Organizational Alignment: Flexible Talent is Key
My colleagues often hear me say that our growth is about looking forward—not looking in the rearview mirror. What I mean is that we have to be continually looking down the road at what environmental, political, cultural, and evidence-based practical changes are taking place in our nonprofit landscape. If we are not looking ahead, we are missing out on opportunities to meet the needs of our constituents. We are also missing out on excavating the skill sets, the capabilities, the processes, and strategies that ought to be in place in order to keep up—and lead—the relevant solutions to community and societal problems. And, as we evolve and grow, we need to ensure that all of these systems and processes are growing along with us. Otherwise, we are doomed to play catch up, which will result in stunted growth.
Creating and capitalizing on opportunities requires that our organization works to be a nimble, agile institution.
As leaders of an organization, it is our charge to inspire a mindset and a culture that is steeped in flexibility, one where leaders are able to take in new information rapidly, assess its relevance and importance, and then make smart data driven decisions.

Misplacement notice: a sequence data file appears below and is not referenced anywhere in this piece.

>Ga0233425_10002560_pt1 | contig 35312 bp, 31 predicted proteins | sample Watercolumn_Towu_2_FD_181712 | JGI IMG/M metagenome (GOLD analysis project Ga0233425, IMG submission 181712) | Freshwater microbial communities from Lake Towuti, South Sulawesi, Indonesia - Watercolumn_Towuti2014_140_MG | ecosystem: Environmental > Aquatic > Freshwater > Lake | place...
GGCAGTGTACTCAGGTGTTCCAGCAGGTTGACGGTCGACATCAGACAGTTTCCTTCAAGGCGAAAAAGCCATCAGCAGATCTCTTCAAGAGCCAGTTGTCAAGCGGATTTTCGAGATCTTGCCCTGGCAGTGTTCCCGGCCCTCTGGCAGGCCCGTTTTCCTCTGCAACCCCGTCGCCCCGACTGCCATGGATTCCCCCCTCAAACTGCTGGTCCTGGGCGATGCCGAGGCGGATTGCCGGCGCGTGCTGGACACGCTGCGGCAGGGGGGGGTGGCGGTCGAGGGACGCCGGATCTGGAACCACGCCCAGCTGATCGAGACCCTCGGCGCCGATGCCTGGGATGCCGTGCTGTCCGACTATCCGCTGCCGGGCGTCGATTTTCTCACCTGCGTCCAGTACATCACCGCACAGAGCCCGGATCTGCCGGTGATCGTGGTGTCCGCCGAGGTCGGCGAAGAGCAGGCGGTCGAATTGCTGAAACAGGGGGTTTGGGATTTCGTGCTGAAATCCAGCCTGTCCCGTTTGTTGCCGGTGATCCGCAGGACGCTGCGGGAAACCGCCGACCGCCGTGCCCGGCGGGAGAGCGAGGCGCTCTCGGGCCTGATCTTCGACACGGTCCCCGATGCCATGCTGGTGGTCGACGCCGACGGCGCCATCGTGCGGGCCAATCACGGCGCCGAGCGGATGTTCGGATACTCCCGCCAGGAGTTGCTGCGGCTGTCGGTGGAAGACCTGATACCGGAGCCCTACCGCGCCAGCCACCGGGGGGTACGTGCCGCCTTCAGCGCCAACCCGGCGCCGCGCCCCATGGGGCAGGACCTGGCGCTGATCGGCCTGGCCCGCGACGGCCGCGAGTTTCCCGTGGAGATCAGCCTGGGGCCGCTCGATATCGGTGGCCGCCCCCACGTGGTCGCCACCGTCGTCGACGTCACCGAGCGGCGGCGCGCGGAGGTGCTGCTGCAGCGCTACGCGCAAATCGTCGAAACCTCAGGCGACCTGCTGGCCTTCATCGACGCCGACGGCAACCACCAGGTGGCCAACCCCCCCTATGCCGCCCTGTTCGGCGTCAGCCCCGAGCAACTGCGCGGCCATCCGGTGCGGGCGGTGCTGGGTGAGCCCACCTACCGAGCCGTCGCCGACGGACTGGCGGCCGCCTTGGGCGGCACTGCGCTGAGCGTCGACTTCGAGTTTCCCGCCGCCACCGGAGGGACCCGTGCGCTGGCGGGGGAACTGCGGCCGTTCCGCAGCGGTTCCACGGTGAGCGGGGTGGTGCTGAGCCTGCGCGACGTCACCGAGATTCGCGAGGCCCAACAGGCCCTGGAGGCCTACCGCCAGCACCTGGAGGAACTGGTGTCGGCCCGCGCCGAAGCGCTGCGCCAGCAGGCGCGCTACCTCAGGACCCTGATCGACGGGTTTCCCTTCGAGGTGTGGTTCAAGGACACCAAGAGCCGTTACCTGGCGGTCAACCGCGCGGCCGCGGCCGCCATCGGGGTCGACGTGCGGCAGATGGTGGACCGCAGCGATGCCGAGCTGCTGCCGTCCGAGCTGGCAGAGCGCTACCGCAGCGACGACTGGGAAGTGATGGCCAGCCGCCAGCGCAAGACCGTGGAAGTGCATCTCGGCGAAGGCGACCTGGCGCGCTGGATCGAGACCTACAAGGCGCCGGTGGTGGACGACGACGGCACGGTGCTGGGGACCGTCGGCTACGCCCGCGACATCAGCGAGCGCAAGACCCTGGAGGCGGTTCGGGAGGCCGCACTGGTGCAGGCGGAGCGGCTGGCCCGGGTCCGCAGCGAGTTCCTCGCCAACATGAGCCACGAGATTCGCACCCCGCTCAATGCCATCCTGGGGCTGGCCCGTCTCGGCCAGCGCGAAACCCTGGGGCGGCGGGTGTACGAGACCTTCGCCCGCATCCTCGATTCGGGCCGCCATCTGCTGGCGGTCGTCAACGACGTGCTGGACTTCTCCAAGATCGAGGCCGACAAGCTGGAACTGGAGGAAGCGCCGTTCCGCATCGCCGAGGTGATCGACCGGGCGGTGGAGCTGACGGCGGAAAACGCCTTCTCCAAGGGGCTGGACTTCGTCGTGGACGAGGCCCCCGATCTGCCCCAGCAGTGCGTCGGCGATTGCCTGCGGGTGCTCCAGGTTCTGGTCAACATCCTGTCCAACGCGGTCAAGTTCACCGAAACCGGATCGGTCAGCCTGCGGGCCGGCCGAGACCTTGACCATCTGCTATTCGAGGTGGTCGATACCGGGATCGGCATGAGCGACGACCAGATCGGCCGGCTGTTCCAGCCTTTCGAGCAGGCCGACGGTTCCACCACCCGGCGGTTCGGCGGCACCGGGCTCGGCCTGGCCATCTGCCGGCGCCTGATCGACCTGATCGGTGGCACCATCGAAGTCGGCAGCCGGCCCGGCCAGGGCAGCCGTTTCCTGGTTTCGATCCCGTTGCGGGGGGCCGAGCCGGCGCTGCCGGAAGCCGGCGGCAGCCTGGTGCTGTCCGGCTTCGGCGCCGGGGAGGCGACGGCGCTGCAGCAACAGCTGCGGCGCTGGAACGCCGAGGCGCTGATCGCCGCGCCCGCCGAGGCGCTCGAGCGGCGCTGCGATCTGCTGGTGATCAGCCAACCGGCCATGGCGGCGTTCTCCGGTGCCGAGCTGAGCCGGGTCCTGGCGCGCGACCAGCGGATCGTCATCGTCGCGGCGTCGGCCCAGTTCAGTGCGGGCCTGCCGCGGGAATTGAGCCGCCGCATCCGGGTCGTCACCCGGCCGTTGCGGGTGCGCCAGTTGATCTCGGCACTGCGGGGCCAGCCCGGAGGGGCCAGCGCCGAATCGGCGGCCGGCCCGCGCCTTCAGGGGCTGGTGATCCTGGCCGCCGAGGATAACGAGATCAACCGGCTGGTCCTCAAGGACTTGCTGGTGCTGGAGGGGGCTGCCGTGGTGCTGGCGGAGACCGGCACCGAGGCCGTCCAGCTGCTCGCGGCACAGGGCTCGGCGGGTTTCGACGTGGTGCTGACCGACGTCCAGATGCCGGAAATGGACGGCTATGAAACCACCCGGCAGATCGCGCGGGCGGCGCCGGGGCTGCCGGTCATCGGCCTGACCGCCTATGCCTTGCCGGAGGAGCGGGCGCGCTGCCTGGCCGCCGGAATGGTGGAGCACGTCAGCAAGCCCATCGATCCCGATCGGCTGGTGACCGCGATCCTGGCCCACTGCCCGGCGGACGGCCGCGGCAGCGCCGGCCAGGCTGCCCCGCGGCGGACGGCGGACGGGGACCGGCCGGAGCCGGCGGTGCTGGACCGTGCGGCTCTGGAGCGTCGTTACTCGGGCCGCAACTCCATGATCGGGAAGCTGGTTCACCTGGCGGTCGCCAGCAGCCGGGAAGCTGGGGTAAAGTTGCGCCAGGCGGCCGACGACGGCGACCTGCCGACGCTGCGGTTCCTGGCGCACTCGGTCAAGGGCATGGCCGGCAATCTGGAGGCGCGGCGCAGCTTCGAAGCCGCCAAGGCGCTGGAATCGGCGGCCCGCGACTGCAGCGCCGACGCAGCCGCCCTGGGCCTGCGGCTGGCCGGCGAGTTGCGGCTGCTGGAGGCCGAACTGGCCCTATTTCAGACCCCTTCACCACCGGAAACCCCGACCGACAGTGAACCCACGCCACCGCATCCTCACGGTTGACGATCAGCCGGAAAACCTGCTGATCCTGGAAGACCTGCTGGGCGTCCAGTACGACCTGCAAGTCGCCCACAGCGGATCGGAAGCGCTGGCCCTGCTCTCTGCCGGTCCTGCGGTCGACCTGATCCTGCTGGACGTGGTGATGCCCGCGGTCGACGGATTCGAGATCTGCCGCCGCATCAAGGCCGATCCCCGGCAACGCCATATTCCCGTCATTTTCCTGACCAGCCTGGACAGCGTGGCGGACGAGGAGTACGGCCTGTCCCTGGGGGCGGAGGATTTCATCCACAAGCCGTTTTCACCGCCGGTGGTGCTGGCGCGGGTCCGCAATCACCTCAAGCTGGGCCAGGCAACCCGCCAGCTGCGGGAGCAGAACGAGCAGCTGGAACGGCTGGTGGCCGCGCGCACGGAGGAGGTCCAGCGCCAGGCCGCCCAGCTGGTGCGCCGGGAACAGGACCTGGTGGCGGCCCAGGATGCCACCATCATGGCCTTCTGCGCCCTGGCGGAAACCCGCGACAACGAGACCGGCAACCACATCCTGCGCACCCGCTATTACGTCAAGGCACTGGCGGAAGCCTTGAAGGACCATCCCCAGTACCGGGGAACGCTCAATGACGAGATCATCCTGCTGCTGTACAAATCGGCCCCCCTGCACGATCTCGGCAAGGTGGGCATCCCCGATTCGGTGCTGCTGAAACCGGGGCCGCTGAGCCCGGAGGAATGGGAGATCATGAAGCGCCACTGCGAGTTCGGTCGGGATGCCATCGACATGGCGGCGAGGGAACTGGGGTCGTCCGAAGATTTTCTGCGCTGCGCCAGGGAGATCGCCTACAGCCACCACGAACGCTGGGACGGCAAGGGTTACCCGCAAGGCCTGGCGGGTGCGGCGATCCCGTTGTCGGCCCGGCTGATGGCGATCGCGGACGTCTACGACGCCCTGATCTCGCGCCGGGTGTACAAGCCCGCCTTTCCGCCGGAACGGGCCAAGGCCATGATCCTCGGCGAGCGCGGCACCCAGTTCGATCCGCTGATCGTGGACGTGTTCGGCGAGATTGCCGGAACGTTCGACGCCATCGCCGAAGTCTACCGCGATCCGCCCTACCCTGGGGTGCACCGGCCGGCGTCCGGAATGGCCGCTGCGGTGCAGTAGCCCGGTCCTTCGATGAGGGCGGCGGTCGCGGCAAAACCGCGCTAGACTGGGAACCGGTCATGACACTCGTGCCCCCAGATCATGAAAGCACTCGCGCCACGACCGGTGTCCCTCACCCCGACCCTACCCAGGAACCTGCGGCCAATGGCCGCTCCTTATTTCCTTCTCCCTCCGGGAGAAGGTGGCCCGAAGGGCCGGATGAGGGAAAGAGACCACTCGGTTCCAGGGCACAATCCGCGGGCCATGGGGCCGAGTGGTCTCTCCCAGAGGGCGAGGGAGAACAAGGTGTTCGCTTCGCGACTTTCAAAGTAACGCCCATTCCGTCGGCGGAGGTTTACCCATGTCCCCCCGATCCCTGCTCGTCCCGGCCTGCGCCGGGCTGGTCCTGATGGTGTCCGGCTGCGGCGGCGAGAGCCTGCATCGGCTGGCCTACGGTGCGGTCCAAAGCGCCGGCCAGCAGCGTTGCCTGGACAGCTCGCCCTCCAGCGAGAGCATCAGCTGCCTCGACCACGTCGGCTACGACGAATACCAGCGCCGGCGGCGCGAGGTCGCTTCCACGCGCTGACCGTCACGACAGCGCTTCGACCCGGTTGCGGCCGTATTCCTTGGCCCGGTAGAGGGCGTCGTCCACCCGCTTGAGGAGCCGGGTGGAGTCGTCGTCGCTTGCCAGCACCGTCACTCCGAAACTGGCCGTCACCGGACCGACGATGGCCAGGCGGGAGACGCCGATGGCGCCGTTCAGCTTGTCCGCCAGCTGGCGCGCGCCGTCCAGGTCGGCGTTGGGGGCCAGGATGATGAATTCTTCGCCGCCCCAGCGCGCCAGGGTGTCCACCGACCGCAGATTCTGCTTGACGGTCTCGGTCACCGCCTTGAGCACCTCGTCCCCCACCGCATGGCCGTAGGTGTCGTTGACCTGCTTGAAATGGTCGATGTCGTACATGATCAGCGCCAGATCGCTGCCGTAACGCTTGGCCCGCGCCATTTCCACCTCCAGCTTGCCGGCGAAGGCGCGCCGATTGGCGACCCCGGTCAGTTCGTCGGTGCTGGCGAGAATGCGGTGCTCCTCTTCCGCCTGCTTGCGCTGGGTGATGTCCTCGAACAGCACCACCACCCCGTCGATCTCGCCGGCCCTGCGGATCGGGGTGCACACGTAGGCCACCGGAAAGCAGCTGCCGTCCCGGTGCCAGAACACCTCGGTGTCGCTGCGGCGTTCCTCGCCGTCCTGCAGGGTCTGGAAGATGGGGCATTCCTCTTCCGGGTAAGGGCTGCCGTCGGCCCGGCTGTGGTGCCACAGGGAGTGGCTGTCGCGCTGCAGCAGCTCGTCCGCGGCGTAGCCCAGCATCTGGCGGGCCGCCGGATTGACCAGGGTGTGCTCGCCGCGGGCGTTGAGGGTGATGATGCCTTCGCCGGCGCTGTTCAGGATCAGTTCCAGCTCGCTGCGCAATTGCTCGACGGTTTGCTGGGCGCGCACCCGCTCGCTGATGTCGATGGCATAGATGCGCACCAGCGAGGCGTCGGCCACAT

This type of flexibility requires a specific type of talent and the ability to build the “muscle” in the form of skills that will meet the future. Hiring talent who are experts in their respective fields, and who have the ability to stretch themselves, to hone the skills to see around the corner, take calculated and well-thought out risks is critical to organizational long-term success.
This type of talent is not easy to find and not readily discernible in the traditional interview process. Knowing what to look for, too, requires stretching of leadership muscles. Over and above content expertise is the need to work with staff who think critically, who are brave, and who are willing to challenge the status quo. We look for individuals who are unafraid to ask the hard questions, who will inspire innovation and risk-taking, and who are capable of managing that risk from a multifaceted lens—including financial, reputational, and existential forecasts. This approach to our talent is the foundation of Fedcap’s organizational DNA.
I attribute the success of Fedcap over these past 80 plus years and our recent growth surge to an overarching culture of courage, calculated risk management, and to a flexible mindset and capacity of our staff.
What is it like in your organization? Your department? Your lens? Do you cultivate a flexible mindset and culture? If so, how does that translate into your day-to-day operations?
As always, I welcome your thoughts.